my friend rabbit

My Friend Rabbit by Eric Rohmann is a cute book with award winning illustrations that follows a mouse and a rabbit who remain friends despite the rabbit’s uncanny ability to get into trouble. The little rabbit means well and his heart is true, the limited text and descriptive illustrations make this book great for a wide range of age groups and my son loved the Rhino!

little bunny's sleepless night

Little Bunny’s Sleepless Night by Carol Roth is a sweet story of an only child bunny who wants to share a room and go to sleep with someone else. He ventures out to a series of friend’s houses before eventually realizing that maybe sleeping alone in his own bed is what he really wants. My son loved it , he thought the skunk who sprayed by accident promoting the bunny to leave was hilarious and suggested that bunny should just climb into his mom’s bed. I like it because the bunny learns that he isn’t missing out on anything by not having someone to share a bedroom with , that he has the perfect spot for him after all.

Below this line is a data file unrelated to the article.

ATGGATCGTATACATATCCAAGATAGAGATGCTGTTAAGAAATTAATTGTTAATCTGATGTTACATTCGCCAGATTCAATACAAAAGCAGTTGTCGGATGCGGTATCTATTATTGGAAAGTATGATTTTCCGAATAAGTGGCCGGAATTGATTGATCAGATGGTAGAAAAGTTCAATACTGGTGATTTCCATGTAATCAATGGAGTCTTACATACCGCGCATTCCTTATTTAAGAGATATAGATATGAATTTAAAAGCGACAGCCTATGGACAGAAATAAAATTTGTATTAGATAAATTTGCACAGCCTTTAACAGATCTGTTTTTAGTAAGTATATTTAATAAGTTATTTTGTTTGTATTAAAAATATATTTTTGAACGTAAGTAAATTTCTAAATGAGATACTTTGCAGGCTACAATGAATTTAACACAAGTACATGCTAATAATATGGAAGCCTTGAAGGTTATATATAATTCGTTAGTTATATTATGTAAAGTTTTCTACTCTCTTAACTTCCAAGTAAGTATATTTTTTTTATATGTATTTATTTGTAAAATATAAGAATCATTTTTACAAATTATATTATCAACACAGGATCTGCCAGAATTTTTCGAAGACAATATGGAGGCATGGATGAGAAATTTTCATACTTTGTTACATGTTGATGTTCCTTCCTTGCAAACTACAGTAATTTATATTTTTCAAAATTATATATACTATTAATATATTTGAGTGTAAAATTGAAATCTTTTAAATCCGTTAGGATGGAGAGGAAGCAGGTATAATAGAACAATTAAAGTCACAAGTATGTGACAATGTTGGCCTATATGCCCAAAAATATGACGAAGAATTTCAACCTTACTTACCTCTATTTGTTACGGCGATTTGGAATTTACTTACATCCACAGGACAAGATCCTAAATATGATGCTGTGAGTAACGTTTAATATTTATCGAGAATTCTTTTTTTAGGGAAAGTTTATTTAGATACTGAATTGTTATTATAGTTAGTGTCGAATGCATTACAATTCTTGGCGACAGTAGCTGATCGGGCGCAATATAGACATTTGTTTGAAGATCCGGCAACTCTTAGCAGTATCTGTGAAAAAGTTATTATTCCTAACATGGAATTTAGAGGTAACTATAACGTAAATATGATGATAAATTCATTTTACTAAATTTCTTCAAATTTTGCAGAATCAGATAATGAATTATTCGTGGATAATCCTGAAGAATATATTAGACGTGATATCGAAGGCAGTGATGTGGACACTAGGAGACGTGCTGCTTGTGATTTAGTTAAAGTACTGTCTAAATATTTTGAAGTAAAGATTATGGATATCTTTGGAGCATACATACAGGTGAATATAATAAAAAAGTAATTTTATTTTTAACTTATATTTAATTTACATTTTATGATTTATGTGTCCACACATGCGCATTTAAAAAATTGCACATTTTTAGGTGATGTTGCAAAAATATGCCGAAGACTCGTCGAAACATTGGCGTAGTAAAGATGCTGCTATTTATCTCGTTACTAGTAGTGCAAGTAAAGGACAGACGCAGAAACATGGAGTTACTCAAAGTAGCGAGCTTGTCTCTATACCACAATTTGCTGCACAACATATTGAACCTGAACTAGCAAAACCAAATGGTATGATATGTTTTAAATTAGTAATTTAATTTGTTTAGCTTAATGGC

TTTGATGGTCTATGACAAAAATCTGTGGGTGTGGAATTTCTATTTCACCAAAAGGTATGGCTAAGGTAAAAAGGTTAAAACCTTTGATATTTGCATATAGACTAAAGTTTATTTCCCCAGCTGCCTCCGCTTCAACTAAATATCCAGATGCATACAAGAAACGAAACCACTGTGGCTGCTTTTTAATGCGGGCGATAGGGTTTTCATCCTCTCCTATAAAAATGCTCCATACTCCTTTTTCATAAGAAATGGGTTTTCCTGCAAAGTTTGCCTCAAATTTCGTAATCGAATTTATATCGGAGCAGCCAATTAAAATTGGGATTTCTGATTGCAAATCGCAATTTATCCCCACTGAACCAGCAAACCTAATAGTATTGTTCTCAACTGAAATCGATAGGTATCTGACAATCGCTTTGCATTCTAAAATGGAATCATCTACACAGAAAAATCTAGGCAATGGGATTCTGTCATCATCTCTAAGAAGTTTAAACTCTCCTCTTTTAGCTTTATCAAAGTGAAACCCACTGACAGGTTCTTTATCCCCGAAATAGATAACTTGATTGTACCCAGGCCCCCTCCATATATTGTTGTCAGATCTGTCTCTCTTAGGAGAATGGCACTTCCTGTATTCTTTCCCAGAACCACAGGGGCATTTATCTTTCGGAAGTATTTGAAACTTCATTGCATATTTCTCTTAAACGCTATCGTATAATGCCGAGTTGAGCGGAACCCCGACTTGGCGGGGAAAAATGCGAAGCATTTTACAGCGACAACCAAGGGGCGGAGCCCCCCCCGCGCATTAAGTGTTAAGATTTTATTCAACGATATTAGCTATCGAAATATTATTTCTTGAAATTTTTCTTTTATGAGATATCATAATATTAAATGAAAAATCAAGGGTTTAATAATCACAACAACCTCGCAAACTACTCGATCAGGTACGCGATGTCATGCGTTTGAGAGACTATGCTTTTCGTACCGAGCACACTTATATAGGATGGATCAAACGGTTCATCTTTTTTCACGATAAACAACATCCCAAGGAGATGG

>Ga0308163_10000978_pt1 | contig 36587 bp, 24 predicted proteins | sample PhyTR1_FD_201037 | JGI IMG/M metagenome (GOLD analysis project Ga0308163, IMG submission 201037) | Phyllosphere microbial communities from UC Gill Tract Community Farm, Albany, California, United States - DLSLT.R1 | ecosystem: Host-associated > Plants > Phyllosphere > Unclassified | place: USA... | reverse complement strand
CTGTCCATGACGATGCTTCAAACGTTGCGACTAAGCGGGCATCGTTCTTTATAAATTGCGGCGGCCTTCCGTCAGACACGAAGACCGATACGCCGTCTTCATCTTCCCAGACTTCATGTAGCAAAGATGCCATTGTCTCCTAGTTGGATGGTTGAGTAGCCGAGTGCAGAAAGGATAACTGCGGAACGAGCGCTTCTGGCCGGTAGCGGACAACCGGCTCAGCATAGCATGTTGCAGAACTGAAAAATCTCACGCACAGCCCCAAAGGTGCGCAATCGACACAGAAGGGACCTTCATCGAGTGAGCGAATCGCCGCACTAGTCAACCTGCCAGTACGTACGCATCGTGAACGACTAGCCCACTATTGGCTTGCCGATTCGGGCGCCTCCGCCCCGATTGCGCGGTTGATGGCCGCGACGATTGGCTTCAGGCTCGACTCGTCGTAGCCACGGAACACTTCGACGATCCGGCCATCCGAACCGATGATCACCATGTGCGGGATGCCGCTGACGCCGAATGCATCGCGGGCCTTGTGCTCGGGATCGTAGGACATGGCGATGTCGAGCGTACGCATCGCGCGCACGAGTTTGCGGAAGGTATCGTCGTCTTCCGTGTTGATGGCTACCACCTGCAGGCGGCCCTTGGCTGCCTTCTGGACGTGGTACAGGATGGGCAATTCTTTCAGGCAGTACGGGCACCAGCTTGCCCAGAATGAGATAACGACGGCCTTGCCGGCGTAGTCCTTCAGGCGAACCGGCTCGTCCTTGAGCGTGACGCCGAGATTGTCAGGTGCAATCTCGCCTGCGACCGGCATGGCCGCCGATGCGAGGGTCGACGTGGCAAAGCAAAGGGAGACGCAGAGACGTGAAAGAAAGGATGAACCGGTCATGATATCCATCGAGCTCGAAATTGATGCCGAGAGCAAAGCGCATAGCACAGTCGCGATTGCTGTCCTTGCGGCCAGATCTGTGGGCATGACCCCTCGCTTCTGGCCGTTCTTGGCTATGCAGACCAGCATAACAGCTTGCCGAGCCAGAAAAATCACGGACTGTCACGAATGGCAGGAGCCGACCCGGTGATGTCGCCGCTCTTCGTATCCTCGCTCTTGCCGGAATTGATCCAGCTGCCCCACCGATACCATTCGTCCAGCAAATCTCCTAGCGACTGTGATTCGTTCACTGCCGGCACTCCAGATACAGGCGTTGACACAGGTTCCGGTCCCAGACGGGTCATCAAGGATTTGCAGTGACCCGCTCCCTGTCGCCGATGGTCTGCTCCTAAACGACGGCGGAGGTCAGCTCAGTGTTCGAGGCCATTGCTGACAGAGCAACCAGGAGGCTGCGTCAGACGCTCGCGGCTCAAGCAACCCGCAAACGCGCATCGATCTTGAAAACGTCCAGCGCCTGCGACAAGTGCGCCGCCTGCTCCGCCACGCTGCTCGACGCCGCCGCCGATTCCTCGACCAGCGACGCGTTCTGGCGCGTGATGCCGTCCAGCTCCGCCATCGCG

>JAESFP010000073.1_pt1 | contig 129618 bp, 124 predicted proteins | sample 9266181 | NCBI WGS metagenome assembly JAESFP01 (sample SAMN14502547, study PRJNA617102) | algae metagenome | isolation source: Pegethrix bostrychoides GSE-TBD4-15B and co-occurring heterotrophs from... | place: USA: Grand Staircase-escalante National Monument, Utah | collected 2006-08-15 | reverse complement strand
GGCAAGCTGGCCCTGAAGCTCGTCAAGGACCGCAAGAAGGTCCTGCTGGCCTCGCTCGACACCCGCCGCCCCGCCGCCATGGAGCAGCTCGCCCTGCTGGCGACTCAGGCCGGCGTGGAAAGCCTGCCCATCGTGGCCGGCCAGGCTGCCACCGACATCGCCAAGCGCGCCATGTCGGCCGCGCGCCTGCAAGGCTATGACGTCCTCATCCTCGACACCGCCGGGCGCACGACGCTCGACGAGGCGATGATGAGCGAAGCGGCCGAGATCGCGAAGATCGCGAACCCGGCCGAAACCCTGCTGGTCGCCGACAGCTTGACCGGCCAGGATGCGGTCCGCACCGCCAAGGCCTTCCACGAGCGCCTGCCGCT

moon-rabbit